7.5/10 A well-paced, expertly acted film, “King Richard” has some problems with the script but ends up being an uplifting journey worth taking. As part of Warner Brothers release strategy for 2021 of dropping films in theaters and on HBO Max simultaneously, “King Richard” has struggled at the box office, which is a shame since more people should check the film out. Will Smith delivers his best performance in years but since we already know he can act, the stand outs for me were the two actresses playing his daughters, Saniyya Sidney (Venus) and Demi Singleton (Serena). For both actresses being under the age of 16, they showed not only real acting talent but tremendous tennis skills as I’m sure they did countless hours of tennis training to prepare for these roles. The supporting cast of Aunjanue Ellis, Jon Bernthal and Tony Goldwyn do great work with the screen time they are given. Despite coming in at two and a half hours long, I never once found myself checking the time as the film moves at tennis match speeds and becomes deeper than your run of the mill, cliché sports drama. The cinematography was great and particularly captured the tennis scenes well. The score, while not very memorable, suited the film well and added to the emotional strengths the film had going for it. As for what didn’t work, there are issues with the script. While the script does have strengths such as dialogue and character development, it borders on hagiography in its worship of Richard Williams. While he surely accomplished a lot and deserves plaudits, something feels off about the story of two of the greatest female athletes of all time and making the film more about their father, so much so that you name the movie after him and anoint him a “King”. His character does some problematic things that paints him as a jerk in certain scenes, yet the film rewards him for it instead of scolding him. Instead of portraying him as a flawed but loving father, the film chooses to flat out worship him. Also, while race is a relevant issue in the film, the script leans way too heavily into it and handles it in a rather heavy handed way. Some information is given on screen at the end of the film and while this is a nitpick, it talks about how Venus and Serena are not only two of the greatest tennis stars of all time but athletes as well. Yet the word “female” should have been added to that last sentence because while they are two of the best female tennis players and athletes of all time, they wouldn’t even crack the top 100 best men’s tennis players, making it a little misleading to group them all together. Despite the flawed Richard being at the center of the film instead of his two talented daughters and the slight obsession with race, the film is full of winning performances, emotional triumphs, brilliant pacing and solid direction from Reinaldo Marcus Green. Even if tennis isn’t your sport of choice (it sure isn’t mine), there is something for everyone in “King Richard”.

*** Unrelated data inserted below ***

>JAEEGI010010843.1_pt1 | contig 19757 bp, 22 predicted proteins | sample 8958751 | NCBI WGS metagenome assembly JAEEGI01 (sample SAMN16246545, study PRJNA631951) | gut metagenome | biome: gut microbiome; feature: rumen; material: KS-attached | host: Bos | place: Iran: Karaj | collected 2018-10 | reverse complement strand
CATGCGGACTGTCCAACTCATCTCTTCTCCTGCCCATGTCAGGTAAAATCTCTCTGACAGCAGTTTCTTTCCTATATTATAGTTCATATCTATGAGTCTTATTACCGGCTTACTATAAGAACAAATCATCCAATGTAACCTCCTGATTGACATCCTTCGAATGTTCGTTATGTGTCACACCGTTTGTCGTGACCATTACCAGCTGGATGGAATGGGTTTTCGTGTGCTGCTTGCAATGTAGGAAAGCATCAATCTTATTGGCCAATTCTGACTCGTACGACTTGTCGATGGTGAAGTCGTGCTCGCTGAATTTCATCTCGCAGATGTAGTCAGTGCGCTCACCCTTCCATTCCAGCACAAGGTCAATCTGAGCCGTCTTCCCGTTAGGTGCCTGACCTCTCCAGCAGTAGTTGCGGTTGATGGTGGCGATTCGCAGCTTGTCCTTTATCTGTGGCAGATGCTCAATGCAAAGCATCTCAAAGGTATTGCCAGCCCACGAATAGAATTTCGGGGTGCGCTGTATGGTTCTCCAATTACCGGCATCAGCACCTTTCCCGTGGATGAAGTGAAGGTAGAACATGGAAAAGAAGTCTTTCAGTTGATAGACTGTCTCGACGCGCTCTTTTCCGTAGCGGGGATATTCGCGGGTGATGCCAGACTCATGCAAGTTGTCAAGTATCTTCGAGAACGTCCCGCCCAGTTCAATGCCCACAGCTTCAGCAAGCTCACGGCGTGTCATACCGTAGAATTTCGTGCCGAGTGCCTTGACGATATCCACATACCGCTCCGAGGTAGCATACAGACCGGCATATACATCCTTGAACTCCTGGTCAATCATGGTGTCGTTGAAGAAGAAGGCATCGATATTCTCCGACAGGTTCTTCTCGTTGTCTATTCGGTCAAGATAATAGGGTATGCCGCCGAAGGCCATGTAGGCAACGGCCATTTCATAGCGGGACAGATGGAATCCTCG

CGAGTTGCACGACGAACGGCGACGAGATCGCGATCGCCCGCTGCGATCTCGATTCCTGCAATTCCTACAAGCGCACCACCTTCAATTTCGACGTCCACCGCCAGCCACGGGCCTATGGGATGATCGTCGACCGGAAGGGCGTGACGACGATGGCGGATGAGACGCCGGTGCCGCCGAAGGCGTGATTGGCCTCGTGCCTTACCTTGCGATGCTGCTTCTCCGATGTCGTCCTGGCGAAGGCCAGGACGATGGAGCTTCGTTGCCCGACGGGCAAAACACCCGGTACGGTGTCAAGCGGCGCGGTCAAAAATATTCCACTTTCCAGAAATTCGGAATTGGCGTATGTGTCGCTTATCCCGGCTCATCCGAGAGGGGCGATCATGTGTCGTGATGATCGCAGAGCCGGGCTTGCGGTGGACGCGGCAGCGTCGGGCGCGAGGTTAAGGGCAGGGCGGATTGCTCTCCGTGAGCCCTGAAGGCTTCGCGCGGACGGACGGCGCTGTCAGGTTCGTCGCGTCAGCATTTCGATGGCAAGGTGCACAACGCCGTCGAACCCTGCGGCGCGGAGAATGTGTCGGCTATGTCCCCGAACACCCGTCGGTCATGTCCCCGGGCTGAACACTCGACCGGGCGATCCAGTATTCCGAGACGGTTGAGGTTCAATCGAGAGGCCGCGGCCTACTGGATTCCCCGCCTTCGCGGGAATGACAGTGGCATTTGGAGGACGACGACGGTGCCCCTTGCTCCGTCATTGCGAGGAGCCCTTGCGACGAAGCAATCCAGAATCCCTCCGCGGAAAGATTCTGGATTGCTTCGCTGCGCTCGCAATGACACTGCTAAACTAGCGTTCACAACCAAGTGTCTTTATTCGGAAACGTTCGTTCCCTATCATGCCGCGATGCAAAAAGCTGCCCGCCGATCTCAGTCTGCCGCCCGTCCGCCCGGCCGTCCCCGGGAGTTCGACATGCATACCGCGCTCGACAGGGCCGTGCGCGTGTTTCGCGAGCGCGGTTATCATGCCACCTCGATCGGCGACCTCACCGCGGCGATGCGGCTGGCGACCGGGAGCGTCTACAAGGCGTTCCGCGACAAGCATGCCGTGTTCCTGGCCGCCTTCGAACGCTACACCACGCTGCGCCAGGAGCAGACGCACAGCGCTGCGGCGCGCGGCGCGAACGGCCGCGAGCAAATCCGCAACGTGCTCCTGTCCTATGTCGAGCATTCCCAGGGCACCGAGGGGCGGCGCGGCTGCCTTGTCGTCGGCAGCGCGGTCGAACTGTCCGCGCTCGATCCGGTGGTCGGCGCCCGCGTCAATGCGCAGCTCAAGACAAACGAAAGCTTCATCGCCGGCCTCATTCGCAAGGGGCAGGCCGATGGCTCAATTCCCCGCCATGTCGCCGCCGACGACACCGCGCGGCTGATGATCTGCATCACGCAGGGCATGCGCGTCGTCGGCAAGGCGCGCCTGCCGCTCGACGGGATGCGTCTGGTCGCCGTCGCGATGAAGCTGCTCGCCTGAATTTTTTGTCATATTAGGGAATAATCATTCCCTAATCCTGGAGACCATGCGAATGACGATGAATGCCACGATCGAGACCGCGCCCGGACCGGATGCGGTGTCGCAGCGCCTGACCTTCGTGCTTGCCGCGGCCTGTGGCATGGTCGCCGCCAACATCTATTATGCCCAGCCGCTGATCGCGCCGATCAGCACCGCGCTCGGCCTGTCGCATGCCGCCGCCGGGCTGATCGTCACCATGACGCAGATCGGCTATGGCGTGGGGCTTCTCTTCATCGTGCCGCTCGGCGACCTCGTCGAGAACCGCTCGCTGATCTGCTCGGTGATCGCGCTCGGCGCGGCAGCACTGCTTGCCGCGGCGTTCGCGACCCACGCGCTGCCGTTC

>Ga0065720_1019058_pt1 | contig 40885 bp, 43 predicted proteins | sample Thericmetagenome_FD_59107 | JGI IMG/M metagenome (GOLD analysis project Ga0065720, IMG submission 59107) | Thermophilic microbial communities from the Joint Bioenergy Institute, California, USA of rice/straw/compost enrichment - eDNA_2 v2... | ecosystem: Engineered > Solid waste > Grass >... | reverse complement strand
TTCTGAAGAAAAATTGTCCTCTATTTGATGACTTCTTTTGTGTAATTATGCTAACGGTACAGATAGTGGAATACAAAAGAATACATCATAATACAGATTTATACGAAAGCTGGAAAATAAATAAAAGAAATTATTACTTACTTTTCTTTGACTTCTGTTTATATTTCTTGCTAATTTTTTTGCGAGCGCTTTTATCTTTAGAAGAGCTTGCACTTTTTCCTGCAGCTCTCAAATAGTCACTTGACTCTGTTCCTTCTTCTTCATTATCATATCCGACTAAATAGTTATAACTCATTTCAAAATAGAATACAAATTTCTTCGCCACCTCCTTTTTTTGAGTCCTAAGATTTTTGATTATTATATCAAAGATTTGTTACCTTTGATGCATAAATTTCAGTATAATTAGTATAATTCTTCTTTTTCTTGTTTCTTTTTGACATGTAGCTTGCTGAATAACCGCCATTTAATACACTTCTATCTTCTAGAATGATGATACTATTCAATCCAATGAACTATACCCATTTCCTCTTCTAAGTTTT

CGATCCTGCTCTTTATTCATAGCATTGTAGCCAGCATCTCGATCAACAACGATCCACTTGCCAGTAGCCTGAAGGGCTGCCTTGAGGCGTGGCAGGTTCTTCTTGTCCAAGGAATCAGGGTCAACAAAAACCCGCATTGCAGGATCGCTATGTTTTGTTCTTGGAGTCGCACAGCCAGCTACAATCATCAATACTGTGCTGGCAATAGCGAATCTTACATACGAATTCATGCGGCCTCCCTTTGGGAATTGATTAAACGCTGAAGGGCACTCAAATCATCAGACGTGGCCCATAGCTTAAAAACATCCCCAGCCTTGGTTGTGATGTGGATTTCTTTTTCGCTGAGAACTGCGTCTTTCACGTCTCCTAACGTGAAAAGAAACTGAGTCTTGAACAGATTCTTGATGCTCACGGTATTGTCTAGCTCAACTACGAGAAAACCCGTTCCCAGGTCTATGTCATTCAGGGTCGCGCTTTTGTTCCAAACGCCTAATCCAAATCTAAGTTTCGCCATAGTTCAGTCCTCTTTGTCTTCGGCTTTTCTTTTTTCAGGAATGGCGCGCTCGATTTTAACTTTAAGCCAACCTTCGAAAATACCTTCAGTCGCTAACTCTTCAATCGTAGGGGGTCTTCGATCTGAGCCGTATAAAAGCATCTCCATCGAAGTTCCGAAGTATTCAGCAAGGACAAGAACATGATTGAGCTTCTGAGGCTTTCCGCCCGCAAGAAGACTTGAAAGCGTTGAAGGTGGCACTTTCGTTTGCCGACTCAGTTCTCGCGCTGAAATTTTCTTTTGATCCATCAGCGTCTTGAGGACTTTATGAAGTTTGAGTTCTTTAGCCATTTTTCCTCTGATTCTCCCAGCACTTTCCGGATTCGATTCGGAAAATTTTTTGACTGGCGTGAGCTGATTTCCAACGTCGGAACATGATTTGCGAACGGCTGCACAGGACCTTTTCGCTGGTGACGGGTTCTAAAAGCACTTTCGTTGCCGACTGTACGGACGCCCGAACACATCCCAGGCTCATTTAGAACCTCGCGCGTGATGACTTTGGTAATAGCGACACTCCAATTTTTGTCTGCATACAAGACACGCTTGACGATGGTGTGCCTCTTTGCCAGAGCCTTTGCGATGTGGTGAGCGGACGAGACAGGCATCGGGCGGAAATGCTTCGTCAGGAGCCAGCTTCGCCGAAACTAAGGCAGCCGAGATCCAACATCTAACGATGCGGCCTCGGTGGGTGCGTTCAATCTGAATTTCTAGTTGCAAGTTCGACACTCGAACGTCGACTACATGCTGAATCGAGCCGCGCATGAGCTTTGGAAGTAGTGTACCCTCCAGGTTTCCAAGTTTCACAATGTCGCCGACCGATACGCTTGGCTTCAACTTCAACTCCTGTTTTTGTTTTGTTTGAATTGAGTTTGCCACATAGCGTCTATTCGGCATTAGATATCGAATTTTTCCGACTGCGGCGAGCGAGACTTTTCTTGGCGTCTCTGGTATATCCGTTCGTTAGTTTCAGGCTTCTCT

#TennisToSociety / #VenusEnvy / #KingOfQueens / #ForRichardOrPoorer / #AllsFairInLoveAndWar / #CourtJesterRichard

Leave a Reply

Fill in your details below or click an icon to log in:

WordPress.com Logo

You are commenting using your WordPress.com account. Log Out /  Change )

Twitter picture

You are commenting using your Twitter account. Log Out /  Change )

Facebook photo

You are commenting using your Facebook account. Log Out /  Change )

Connecting to %s